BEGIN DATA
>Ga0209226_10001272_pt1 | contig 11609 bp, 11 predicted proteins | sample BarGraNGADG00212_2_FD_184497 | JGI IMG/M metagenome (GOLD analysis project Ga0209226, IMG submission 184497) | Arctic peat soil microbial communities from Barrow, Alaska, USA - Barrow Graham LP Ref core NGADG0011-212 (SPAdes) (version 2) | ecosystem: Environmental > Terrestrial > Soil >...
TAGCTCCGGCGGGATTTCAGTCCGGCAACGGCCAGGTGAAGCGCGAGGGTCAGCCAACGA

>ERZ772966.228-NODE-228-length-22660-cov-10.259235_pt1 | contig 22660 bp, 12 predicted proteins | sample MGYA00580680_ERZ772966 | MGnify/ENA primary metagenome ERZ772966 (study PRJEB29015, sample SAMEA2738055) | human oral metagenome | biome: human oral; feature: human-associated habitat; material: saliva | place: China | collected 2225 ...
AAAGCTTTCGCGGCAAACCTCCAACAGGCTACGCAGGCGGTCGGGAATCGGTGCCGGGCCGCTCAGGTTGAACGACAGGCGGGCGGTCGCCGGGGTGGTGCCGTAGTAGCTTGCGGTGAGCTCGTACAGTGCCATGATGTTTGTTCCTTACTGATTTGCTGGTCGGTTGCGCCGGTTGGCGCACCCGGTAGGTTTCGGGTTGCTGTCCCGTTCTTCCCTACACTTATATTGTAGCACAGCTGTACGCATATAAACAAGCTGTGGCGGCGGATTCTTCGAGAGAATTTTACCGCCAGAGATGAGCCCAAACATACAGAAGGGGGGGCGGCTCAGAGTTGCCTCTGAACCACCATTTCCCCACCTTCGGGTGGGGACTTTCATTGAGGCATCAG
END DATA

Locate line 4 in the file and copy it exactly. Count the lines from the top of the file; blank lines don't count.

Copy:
AAAGCTTTCGCGGCAAACCTCCAACAGGCTACGCAGGCGGTCGGGAATCGGTGCCGGGCCGCTCAGGTTGAACGACAGGCGGGCGGTCGCCGGGGTGGTGCCGTAGTAGCTTGCGGTGAGCTCGTACAGTGCCATGATGTTTGTTCCTTACTGATTTGCTGGTCGGTTGCGCCGGTTGGCGCACCCGGTAGGTTTCGGGTTGCTGTCCCGTTCTTCCCTACACTTATATTGTAGCACAGCTGTACGCATATAAACAAGCTGTGGCGGCGGATTCTTCGAGAGAATTTTACCGCCAGAGATGAGCCCAAACATACAGAAGGGGGGGCGGCTCAGAGTTGCCTCTGAACCACCATTTCCCCACCTTCGGGTGGGGACTTTCATTGAGGCATCAG